To HSA Or Not To HSA?

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So a decision to be made for a couple of my peeps on whether to abandon the old way of doing health insurance or to climb on to the HSA bandwagon and here we are, archiving the process so the rest of us commoners can partake in it. A rundown on two different plans…

The first plan…this is what you usually see on one of the pages in your employer benefits package. And we’ll look at it from the perspective of an Employee + family option and compare the HSA plan (column 1) with the non-HSA plan (column 2) below.

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The red box shows the biweekly paycheck deductions depending upon the option you choose. So annually, the cost to your family is –

  • HSA plan: $81 x 26 paychecks = $2,106
  • Regular plan: $99 x 26 paychecks = $2,574
  • Savings by picking the HSA plan = $468

But there is a risk. The risk is that you have to pay for that visit to the doctor and that will hurt because that $250 is coming straight out of your pocket. And that is every time you use any healthcare services until you reach that limit of $2,600 (small blue box). The insurance then kicks in and the bleeding stops. There is no cost for annual physicals though so that’s good. The cost tally then is –

  • HSA plan: $2,106 + $2,600 = $4,706
  • Regular plan: $2,574
  • Savings by picking the HSA plan = $2,132

But there is a benefit to the employer if more folks on the payroll participate in the HSA plan in the form of lower insurance costs and hence the employer incentivizes you through contributions to your HSA plan (small yellow box). The cost tally then –

  • HSA plan: $2,106 + $2,600 – $1,500 = $3,206
  • Regular plan: $2,574
  • Savings by picking the HSA plan = -$632

This is now starting to look not that bad. But then there is co-insurance. So after you run out of that $2,600 annual deduction and you fall sick and go to that doctor with that visit costing you $250, 90% of that tab or $225 will be picked up by the insurance company and the remaining 10% or $25 will be your responsibility. That is for something minor. But if it involves a major surgery costing say $25,000, 10% of that is $2,500 and that is again your responsibility with the remaining 90% covered by the insurance company. There’s nothing like that with the regular insurance (plan pays 100%) but then there are still out of pocket expenses like co-pays, urgent care and emergency room visits. But there is an out of pocket maximum amount that you will bear in a given year with both plans and once that amount is reached, there are no more out of pocket expenses for you that year. So if we factor that in, the cost tally then is –

  • HSA plan: $2,106 + $5,200 – $1,500 = $5,806
  • Regular plan: $2,574 + $6,000 = $8,574
  • Savings by picking the HSA plan = $2,768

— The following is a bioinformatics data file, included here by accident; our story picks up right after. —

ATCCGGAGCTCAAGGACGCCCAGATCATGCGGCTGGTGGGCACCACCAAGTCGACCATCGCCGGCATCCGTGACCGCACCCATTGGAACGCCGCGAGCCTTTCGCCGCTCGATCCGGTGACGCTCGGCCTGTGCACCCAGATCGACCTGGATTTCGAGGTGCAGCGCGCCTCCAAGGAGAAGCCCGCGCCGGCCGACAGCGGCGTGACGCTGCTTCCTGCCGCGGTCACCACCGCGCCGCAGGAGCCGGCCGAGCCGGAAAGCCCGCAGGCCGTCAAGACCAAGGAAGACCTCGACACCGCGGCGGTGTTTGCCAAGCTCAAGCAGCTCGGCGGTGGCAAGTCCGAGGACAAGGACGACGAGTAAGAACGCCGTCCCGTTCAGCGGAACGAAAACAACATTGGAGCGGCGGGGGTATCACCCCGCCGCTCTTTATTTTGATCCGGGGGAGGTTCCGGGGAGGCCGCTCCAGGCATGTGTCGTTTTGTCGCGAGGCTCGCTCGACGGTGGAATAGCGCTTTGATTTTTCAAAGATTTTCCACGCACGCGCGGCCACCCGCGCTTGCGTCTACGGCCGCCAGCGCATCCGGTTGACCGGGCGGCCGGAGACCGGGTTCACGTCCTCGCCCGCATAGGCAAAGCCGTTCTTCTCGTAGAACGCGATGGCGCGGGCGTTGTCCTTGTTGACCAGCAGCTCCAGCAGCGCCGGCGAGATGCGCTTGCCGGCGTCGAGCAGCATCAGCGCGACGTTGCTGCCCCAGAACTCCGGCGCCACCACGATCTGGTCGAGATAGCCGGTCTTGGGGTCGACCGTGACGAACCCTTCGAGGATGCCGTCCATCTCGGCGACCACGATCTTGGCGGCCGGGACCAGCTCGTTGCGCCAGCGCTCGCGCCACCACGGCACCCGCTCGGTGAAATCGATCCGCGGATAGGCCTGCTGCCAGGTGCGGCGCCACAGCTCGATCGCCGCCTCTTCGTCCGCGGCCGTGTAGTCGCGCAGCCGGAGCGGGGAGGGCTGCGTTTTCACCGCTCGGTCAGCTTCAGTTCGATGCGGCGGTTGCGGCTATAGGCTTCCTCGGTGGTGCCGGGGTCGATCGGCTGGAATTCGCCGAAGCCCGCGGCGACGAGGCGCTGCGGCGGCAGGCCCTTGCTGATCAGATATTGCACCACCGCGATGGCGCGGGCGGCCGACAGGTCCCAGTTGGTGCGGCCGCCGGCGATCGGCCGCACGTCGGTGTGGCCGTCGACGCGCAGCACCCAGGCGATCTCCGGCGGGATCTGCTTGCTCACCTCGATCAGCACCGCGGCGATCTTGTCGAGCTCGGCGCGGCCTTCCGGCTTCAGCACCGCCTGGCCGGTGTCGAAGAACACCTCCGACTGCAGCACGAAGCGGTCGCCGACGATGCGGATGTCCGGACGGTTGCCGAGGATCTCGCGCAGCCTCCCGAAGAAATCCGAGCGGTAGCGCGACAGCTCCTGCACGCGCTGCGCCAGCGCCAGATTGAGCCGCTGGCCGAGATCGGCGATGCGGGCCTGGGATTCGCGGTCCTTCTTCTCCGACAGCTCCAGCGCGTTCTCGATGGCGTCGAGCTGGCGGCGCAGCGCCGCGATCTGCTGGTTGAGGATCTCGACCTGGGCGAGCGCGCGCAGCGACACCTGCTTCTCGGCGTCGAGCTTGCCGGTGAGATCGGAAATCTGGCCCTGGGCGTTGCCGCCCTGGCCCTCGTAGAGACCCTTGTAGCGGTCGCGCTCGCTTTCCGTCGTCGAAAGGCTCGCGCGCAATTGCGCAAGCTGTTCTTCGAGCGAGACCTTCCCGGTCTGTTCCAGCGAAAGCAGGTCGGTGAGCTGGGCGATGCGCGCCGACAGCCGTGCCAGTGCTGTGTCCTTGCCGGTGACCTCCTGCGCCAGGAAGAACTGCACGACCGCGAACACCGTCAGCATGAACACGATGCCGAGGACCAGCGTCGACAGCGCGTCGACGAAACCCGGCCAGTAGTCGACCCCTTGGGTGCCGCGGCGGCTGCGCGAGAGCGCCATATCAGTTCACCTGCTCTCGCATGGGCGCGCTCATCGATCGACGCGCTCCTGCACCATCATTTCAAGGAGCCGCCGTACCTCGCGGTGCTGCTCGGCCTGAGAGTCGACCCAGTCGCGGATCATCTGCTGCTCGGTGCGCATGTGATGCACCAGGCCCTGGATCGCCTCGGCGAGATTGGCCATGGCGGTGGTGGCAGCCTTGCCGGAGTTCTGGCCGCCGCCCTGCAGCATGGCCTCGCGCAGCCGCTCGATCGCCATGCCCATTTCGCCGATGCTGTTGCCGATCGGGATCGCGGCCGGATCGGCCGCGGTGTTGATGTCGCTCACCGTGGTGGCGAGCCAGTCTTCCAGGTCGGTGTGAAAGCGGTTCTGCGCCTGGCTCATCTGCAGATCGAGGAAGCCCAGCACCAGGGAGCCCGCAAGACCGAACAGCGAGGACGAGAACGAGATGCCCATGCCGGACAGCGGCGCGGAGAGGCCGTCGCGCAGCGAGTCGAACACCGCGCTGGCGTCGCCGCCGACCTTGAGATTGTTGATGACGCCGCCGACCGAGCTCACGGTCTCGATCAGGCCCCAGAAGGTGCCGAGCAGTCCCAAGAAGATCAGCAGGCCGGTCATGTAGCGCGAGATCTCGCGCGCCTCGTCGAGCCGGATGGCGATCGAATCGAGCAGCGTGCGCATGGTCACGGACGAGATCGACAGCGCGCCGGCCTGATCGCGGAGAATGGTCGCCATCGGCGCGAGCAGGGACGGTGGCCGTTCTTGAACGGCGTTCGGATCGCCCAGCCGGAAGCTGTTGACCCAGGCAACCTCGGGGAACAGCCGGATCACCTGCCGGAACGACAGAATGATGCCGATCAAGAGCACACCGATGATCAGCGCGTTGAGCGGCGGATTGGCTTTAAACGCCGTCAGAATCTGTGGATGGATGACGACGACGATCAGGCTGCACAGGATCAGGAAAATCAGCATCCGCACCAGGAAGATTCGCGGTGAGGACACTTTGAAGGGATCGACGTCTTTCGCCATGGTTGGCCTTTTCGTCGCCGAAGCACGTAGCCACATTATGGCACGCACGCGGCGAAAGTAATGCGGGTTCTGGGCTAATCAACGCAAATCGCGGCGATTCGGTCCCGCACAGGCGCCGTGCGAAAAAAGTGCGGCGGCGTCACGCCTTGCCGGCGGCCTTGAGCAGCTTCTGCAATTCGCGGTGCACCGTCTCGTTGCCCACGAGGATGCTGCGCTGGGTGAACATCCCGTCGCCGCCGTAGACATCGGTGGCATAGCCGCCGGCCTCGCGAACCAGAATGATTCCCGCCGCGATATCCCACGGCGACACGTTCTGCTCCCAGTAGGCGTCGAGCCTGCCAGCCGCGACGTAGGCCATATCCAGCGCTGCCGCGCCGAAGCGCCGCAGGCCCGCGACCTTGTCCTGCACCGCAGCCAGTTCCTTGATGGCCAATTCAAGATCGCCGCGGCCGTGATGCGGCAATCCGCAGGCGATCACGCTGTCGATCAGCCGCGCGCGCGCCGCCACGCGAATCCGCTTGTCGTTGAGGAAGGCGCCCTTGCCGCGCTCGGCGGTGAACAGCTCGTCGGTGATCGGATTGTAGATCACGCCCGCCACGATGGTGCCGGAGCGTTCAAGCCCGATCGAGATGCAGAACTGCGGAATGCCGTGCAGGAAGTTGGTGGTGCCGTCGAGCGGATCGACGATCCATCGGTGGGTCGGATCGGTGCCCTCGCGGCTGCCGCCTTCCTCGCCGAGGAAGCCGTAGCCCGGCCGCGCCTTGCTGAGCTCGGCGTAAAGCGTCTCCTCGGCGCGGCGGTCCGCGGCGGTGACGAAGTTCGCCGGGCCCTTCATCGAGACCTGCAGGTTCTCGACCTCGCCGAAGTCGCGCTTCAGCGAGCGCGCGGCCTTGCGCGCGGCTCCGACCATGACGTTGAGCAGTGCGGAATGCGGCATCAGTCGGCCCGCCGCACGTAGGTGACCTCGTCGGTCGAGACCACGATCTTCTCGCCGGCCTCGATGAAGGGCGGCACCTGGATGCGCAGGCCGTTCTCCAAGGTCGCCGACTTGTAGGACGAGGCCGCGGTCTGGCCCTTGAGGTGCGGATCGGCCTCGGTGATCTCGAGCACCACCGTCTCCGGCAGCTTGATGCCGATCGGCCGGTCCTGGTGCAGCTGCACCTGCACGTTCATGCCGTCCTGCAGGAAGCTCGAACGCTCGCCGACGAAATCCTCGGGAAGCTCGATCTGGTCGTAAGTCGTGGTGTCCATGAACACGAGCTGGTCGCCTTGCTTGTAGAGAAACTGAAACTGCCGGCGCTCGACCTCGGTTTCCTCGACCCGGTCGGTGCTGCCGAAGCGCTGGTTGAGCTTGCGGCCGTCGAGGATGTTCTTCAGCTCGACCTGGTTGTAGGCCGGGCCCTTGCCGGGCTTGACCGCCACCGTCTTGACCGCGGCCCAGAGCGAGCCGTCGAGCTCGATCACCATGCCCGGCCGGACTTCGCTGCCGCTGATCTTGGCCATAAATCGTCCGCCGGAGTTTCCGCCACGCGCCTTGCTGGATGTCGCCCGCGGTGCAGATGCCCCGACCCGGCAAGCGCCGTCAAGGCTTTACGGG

But wait, there’s more. Contributions to an HSA plan go in pre-tax with the 2017 annual limit being $6,850 (includes employer contributions) so if you intend to contribute to the maximum, you can put in an additional $6,850 – $1,500 = $5,350. And if you are in the 30% federal + state income tax bracket (that’s like scrapping by in the valley but not to digress), you save even more through the reduced tax burden by going the HSA route. The final cost tally then –

  • HSA plan: $2,106 + $5,200 – $1,500 – (0.3 x $5,350) = $4,201
  • Regular plan: $2,574 + $6,000 = $8,574
  • Savings by picking the HSA plan = $4,373

So that’s for the first plan. Doing the same math for another plan we tackled in the last few weeks. To make the comparison easier, we’ll use the two Kaiser plans (last 2 columns) for the analysis.

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The paycheck deductions first…

  • HSA plan: $30 x 26 paychecks = $780
  • Regular plan: $109.85 x 26 paychecks = $2,856
  • Savings by picking the HSA plan = $2,076

Annual employer match to HSA = $3,000…the tally then…

  • HSA plan: $780 -$3,000 = -$2,220
  • Regular plan: $2,856
  • Savings by picking the HSA plan = $5,076

Maximum out of pocket risk i.e., the maximum potential cost to your family…

  • HSA plan: $780 -$3,000 + $6,850 = $4,630
  • Regular plan: $2,856 + $3,000 = $5,856
  • Savings by picking the HSA plan = $1,226

If you max contribute to the 2017 HSA plan limit of $6,850, you have $6,850 – $3,000 (employer match) = $3,850 more to contribute in the plan. So the final cost to your family including that tax break –

  • HSA plan: $780 -$3,000 + $6,850 – (0.3 x $3,850) = $3,475
  • Regular plan: $2,856 + $3,000 = $5,856
  • Savings by picking the HSA plan = $2,381

So for both these plans, the HSA route is a clear winner. Plus the money in this account grows tax-free and can be withdrawn tax-free for healthcare expenses down the road. Pre-tax contributions + tax-free growth + tax-free withdrawal = the only money that never gets taxed in our system. And we advise most folks to not touch this account during your working years and leave the money invested (yes, you can invest like you do in your 401ks) if you can afford to. Because you know spending on healthcare is almost a certainty in your later years and this account will be a godsend to cover all those expenses.

And hence another perk we offer folks in our extended family where we help you decide, invest and manage this account at no cost to you. So let us know the next time open-enrollment rolls around.

Until later…

Image credit – Gratisography